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Last modified: Monday, December 5, 2005

Archivists go to great lengths to rescue damaged documents

Dec. 5, 2005

Special Projects Officer Forrest Galey (left) and Director H.T. Holmes of the Mississippi Department of Archives and History recover records from Bay St. Louis. Photo permission of Mississippi Department of Archives and History

Print-Quality Photo

Editors: Katrina recovery stories and photographs by IU School of Journalism students also are being distirbuted today and are available for one-time use in newspapers and at media Web sites without charge. Photographs for these stories, along with a general file of other pictures, are available at

The students retain their copyright to the stories and photos. Before publication, please e-mail Professor Carol Polsgrove at to express your understanding that the writers and photographers retain their copyright. The writers and photographers would appreciate having clips of their published work, which can be sent to Carol Polsgrove, School of Journalism, Indiana University, Ernie Pyle Hall, Bloomington, IN 47405. All of the stories can be found at


By Suzannah Evans

JACKSON, Miss. -- Archivists used to go by a rule when it came to wet and moldy documents: get them out of the water within 48 hours, or the damage is irreversible.

That was before Hurricane Katrina.

In the aftermath of the storm, it was days to weeks before local, state and federal archivists and volunteers could rescue books, newspaper archives, photographs, geneologies and local historical records from inundated libraries and historical societies in Mississippi and New Orleans.

These records are vital not just because some have historical significance. The Governor's Commission, a statewide planning effort to rebuild the Mississippi coast, needs city planning documents and photographs to reconstruct devastated towns.

Part of the confusion stemmed from the fact that FEMA didn't have authority over records and archives, said H.T. Holmes, director of the Mississippi Department of Archives and History, which is headquartered in Jackson.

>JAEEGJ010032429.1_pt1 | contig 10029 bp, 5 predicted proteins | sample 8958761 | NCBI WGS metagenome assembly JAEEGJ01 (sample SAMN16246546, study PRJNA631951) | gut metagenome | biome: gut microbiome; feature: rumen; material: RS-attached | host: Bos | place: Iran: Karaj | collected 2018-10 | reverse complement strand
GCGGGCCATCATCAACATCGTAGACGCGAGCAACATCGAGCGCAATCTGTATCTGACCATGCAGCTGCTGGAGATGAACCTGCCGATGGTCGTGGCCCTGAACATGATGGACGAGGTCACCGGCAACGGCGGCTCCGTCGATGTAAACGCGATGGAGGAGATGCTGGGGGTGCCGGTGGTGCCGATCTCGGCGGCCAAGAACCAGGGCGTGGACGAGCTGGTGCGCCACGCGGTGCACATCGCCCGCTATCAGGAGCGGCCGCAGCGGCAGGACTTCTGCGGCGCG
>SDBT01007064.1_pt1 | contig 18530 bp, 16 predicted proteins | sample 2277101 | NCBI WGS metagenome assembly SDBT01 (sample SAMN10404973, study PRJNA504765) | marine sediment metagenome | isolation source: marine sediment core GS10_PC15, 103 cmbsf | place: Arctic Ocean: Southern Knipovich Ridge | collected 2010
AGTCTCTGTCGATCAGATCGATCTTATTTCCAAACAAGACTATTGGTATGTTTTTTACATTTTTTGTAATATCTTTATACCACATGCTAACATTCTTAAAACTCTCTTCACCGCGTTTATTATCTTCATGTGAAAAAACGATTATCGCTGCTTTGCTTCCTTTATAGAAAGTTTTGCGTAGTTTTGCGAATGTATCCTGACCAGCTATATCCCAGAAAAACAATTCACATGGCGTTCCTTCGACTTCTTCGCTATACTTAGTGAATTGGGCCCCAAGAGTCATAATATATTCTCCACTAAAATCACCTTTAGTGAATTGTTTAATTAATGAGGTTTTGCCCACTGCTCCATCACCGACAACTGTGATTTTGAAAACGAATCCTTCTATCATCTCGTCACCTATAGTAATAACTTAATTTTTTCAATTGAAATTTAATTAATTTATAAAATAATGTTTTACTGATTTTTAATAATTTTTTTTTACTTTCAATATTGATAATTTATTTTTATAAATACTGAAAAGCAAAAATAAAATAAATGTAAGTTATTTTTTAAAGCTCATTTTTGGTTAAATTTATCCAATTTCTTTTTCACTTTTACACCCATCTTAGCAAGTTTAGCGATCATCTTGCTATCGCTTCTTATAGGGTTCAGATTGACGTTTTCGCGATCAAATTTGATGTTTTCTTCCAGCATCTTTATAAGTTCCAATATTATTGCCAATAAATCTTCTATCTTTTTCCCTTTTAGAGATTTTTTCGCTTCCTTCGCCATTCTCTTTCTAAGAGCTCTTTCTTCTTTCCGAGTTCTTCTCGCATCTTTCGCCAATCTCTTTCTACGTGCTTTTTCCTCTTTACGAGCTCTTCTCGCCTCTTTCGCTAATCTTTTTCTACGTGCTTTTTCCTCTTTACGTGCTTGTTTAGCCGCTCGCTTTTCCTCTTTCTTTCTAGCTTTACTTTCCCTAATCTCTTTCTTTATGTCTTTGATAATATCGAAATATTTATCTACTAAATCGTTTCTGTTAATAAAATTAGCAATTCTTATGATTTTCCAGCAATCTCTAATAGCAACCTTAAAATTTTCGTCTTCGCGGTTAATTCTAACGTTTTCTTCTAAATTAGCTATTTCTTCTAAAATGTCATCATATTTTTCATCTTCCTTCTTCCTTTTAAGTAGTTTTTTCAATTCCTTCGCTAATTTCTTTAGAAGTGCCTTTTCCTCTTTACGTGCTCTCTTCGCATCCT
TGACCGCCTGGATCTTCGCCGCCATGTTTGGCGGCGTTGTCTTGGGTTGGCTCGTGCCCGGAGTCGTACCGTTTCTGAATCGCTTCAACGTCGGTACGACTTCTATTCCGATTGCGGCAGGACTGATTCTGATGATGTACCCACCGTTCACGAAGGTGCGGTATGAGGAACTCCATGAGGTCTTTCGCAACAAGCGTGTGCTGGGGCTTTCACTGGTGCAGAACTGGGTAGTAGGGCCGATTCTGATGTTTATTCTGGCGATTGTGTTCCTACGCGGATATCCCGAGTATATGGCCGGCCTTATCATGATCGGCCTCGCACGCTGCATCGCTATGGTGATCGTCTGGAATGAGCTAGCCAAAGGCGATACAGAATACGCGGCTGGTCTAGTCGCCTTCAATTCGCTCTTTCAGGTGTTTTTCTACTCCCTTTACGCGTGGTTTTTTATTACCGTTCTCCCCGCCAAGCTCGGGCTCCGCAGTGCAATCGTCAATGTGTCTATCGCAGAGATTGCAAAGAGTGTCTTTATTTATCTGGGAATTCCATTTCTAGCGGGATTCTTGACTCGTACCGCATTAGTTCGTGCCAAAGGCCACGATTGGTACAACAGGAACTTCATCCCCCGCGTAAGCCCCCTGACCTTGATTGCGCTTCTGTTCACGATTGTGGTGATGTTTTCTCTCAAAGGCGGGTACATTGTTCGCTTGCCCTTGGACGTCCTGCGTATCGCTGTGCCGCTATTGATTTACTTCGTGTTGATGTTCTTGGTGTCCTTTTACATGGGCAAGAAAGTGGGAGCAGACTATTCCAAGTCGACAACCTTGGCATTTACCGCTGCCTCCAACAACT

"It slowed us down a lot," Holmes said. "It was unclear early on if FEMA would reimburse [the cost of recovery]."

Just the recovery and restoration of the city records of Pascagoula, Miss., a city of 25,000 along the coast, could cost between $4 million and $5 million, Holmes said.

Allen Weinstein, the archivist of the United States, recently visited Louisiana and Mississippi to see the ruin firsthand. He had previously freed $25,000 in discretionary funds each for Louisiana, Mississippi and Alabama state archives departments. His next goal is to get records and archives included in FEMA's disaster plan so next time there isn't such a delay in getting to records.

Preston Huff, assistant regional administrator for the National Archives' southwest region, was with Weinstein as they viewed the damage. Even then, volunteers and archivists were just beginning to pull damp, mildewed papers out of the city hall of Pass Christian, Miss., a town nearly wiped away by Katrina.

"It is a huge wakeup call. I don't think anyone could have been prepared for anything the size of Katrina," Huff said. "I've been doing this for more than 30 years. I've seen a lot of local damage ... but nothing quite like this."

From New Orleans to Pascagoula, tons of soaked documents have been pulled out of libraries, courthouses and city halls, but few of them have been identified at this point. Instead, they sit in freezers across the country waiting to be vacuum-dried and, hopefully, restored.

The good news is that local and federal archivists, as well as volunteer groups across the country, have begun communicating where they never did before, Huff said.

"We've developed such partnerships out of this," he said. "I think we'll come out a little better prepared."

The other good news? The old 48-hour rule, the one that said wet papers can't be saved after two days in the muck, has been declared dead. While the task of restoring much of documents now in storage lies ahead, more can be salvaged than anyone hoped.

"I think we have done rethunk it," Holmes said with a note of triumph. "That's what we'd always been told and had been operating on. We were going in three, four, five weeks after the fact."

Suzannah Evans is a graduate student in journalism from Indianapolis.